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Activist DeRay Mckesson pushes Baltimore County police chief over opposition to police reform bill

Black Lives Matter activist DeRay Mckesson pressed Baltimore County Police Chief Melissa Hyatt on her lack of support for a failed county police reform bill during a county-organized discussion Tuesday evening.

The county legislation, proposed by Councilman Julian Jones and tabled by the County Council this month, “was sort of light work” in the way of reform, said Mckesson, a Baltimore City native and co-founder of Campaign Zero, a national policy platform to end police violence.

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Jones’ bill would have banned the practice of chokeholds, which are not taught in county officers’ training, and would have required officers to provide or call for medical aid in certain circumstances. Officers would also have been required rely on mental health professionals, among other de-escalation tactics.

The bill would also have required officers intervene when another officer uses excessive force and protect officers who report when another officer uses physical force that injures the citizen involved in the incident. The legislation would also have required more training to identify bias and to show officers how to use de-escalation techniques before relying on lethal force.

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Halfway through an hour-and-a-half long panel discussion, Mckesson addressed Hyatt and David Rose, president of Baltimore County’s Fraternal Order of Police Lodge #4, telling them it was disconcerting to hear them promote the department’s “commitment to community and solutions” when those solutions “were put forth before the County Council and neither one of you supported them wholeheartedly.”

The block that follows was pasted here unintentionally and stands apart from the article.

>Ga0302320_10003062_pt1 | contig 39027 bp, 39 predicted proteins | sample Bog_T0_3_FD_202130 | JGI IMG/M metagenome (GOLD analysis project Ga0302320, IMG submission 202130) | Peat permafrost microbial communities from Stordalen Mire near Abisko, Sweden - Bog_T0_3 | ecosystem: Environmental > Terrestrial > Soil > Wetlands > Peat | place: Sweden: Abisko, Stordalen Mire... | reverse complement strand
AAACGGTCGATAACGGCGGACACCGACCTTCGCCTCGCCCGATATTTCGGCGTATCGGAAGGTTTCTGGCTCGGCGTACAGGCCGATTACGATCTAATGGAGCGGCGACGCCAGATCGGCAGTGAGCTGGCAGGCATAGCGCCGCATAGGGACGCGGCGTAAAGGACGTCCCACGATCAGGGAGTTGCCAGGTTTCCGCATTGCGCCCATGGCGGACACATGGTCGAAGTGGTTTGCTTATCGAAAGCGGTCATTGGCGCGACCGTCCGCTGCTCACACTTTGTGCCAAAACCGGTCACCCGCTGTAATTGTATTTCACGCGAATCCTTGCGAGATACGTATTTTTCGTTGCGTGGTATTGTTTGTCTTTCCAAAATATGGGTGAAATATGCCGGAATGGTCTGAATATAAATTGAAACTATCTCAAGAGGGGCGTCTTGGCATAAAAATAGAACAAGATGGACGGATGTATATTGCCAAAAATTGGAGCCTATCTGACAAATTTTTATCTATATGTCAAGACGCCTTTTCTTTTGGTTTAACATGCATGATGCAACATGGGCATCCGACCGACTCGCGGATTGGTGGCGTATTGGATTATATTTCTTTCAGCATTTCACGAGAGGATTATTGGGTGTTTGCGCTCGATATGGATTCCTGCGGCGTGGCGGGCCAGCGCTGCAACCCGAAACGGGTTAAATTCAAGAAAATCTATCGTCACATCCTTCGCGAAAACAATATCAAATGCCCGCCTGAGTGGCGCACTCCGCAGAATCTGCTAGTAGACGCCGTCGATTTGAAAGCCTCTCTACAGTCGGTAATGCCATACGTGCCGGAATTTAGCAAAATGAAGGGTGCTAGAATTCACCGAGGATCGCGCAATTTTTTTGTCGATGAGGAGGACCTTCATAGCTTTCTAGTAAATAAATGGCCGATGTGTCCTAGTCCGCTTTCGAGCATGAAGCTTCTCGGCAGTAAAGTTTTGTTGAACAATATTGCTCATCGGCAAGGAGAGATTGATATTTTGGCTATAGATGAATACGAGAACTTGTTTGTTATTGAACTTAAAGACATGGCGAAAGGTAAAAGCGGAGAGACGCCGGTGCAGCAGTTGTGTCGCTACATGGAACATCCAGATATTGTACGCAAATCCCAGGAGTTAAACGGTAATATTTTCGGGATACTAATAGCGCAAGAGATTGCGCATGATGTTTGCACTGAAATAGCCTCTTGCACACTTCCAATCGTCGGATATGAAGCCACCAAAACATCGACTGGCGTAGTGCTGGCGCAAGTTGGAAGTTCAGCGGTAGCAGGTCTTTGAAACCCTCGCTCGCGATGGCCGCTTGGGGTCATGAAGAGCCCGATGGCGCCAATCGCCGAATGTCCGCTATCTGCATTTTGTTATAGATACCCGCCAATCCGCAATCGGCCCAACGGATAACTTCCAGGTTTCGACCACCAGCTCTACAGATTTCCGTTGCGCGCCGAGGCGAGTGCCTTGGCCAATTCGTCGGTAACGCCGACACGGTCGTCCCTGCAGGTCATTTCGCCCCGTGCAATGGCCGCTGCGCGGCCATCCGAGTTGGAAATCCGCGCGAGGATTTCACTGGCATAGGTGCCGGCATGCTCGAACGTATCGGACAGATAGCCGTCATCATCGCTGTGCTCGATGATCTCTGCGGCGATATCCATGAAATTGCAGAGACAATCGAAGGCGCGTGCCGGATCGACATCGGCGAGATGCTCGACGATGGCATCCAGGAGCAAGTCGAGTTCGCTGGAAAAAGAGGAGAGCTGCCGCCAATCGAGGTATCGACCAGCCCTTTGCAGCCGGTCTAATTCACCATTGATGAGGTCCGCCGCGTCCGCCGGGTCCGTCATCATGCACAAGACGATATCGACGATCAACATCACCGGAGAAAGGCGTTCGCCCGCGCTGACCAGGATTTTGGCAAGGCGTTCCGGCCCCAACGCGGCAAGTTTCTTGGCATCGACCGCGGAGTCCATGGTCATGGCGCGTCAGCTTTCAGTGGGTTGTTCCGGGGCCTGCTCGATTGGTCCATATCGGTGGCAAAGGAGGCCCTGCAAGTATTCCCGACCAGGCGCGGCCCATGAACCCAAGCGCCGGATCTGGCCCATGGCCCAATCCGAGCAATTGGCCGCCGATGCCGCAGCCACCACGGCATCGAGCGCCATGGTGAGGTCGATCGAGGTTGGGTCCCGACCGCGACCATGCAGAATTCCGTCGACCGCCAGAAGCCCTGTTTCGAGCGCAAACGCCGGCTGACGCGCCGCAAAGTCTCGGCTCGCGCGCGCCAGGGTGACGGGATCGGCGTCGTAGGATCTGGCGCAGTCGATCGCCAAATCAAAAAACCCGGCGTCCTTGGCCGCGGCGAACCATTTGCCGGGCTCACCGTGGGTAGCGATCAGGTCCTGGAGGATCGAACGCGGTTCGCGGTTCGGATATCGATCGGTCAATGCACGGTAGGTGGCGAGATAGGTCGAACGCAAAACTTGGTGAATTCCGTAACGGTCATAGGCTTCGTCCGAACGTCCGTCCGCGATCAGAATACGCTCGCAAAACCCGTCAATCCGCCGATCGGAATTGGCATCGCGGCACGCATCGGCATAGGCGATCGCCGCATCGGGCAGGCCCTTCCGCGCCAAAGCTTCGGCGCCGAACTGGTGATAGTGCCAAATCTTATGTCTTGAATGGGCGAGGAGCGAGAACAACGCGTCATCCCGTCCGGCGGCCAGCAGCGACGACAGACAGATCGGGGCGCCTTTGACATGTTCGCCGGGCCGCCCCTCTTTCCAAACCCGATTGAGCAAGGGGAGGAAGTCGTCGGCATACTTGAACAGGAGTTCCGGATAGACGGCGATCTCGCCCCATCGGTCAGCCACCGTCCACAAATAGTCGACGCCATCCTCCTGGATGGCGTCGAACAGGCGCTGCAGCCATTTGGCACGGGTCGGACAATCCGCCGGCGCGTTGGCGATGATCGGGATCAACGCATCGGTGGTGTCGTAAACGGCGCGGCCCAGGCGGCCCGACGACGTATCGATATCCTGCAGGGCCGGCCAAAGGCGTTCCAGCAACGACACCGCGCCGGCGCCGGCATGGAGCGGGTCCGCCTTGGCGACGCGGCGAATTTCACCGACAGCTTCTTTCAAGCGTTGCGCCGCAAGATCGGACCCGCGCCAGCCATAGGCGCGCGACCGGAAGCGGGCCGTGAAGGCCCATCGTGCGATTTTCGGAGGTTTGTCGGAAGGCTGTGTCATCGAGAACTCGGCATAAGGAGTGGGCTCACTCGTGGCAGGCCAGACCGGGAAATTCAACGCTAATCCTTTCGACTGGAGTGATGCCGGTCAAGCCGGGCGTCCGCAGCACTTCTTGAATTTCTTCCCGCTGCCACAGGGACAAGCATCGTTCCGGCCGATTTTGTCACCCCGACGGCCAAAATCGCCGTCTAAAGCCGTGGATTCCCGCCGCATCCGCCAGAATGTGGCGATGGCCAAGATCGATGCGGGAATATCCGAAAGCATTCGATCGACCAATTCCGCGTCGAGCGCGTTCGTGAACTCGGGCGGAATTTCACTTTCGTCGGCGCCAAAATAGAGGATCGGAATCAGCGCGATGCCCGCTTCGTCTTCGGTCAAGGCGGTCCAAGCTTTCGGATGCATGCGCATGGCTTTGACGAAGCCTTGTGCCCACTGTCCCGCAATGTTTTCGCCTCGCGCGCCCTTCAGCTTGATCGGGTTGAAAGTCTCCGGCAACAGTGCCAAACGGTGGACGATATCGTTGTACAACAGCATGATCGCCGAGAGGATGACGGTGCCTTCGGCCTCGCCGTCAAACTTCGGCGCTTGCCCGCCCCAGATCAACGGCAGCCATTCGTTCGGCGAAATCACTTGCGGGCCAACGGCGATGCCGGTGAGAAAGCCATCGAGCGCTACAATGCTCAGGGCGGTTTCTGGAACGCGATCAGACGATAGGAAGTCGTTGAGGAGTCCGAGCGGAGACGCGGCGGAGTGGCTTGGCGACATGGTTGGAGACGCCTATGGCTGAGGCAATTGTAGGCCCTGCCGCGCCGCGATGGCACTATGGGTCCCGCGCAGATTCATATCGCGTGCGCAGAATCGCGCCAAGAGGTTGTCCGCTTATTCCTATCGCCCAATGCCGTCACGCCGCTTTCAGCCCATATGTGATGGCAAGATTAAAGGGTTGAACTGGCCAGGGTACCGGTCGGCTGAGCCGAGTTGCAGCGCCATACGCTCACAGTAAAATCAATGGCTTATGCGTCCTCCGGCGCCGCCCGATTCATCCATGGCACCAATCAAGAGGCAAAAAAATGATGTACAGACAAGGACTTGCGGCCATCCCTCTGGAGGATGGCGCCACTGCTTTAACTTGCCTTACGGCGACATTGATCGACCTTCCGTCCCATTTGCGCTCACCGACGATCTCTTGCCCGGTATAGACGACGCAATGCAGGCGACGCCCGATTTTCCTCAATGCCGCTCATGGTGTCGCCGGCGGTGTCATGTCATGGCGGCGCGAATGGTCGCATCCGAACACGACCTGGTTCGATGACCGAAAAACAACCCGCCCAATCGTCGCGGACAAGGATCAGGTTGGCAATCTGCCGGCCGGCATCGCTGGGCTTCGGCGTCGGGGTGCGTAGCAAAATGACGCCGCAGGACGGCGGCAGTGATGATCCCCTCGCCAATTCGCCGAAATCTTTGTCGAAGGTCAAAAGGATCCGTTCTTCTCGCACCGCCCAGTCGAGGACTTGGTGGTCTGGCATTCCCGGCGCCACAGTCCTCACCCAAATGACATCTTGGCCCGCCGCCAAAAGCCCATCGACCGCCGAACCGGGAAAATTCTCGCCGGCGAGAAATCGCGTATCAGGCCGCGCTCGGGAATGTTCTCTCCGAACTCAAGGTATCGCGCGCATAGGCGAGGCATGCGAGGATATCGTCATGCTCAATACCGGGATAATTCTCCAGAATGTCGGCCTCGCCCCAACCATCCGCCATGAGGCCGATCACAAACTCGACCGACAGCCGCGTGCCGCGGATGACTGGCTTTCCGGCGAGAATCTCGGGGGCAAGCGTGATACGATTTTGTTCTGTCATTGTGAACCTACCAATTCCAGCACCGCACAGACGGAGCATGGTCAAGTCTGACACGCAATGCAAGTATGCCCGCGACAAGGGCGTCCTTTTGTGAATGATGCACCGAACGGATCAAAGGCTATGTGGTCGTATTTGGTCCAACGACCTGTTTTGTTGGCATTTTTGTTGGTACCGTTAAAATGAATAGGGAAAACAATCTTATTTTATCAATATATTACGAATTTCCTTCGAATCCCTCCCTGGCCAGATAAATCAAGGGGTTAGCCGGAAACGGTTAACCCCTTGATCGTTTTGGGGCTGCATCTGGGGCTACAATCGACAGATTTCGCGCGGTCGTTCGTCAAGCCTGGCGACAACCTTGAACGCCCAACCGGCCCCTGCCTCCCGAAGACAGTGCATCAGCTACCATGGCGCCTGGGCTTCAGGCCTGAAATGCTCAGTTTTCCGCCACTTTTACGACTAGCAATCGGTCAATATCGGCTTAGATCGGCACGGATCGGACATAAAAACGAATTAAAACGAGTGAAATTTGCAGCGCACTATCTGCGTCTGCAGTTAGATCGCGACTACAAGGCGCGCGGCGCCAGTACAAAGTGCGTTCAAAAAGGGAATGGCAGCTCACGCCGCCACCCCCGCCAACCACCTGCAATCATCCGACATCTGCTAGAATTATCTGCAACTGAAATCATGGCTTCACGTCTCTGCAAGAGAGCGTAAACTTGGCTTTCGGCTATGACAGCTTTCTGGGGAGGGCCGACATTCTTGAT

Hyatt, who said she is “reform-oriented and progressive,” said she did not support the county legislation because she did not want to potentially supersede or conflict with a police reform bill likely to be taken up during the next General Assembly session.

“It’s really important that county law isn’t conflicting with state law,” Hyatt said to a virtual panel moderated by Farajii Muhammad, host of “For the Culture with Farajii” on Morgan State University’s WEAA 88.9.

And, she added, all stakeholders need to be brought to the table, a sentiment she has repeated when talking about Jones’ bill.

Jones, however, said that while he spoke at length with Rose about the bill, he “did not get the same cooperation” from Hyatt, who he said would not offer amendments or thoughts on the bill prior to a council work session.

During a hearing on Jones’ bill, Hyatt told the council her department’s ability to recruit more officers “will be nonexistent” and their retention “would deteriorate rapidly and drastically,” she said, if the proposal is enacted as written with the intention of criminally punishing officers who violated any of the bill’s requirements.

“What are the things you didn’t support in Councilman Jones’ bill you don’t think will be in the state [bill]?” Mckesson asked Hyatt during Tuesday’s panel.

State Sen. William C. Smith Jr. is proposing a sweeping set of reforms, including banning violent police tactics, making disciplinary records public and ending the purchase of military equipment for officers, along with other measures that have languished in the state legislature for years.

“I don’t want to go tit for tat with pieces in the bill,” Hyatt said, adding she was concerned about the “confusion that happens between policy violation and when policy violation becomes legal infractions.”

The state reform package, like policing measures by Hyatt and Baltimore County Executive Johnny Olszewski Jr., a Democrat, were announced in June after the death of George Floyd, a Black man, at the hands of a Minneapolis police officer.

Hyatt noted during the panel discussion she had made several changes to police policy that the department had already been practicing but that hadn’t been codified — like requiring an officer to intervene when they witness cases of excessive force.

The panel was organized by the Baltimore County Office of Diversity and Equity, the Baltimore County Public Library and the Baltimore County Human Relations Commission.

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